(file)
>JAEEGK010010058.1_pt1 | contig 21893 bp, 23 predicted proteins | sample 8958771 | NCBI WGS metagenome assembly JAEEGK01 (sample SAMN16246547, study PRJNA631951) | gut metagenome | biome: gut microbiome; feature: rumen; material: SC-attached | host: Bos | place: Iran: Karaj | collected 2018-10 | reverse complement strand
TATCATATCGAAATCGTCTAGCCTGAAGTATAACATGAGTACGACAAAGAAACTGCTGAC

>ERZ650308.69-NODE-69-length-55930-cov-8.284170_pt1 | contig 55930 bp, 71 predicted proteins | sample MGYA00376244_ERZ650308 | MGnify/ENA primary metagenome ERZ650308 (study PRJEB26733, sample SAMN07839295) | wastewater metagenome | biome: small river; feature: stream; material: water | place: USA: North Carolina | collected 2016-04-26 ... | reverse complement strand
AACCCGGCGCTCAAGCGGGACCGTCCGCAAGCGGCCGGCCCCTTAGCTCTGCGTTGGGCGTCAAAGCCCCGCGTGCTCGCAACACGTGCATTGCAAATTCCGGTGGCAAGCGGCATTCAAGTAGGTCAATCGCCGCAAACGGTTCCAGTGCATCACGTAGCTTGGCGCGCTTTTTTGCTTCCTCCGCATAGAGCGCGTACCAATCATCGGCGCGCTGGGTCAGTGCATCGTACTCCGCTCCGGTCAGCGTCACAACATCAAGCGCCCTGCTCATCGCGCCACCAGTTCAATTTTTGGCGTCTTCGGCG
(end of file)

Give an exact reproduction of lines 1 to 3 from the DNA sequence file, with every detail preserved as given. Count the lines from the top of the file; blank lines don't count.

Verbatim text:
>JAEEGK010010058.1_pt1 | contig 21893 bp, 23 predicted proteins | sample 8958771 | NCBI WGS metagenome assembly JAEEGK01 (sample SAMN16246547, study PRJNA631951) | gut metagenome | biome: gut microbiome; feature: rumen; material: SC-attached | host: Bos | place: Iran: Karaj | collected 2018-10 | reverse complement strand
TATCATATCGAAATCGTCTAGCCTGAAGTATAACATGAGTACGACAAAGAAACTGCTGAC

>ERZ650308.69-NODE-69-length-55930-cov-8.284170_pt1 | contig 55930 bp, 71 predicted proteins | sample MGYA00376244_ERZ650308 | MGnify/ENA primary metagenome ERZ650308 (study PRJEB26733, sample SAMN07839295) | wastewater metagenome | biome: small river; feature: stream; material: water | place: USA: North Carolina | collected 2016-04-26 ... | reverse complement strand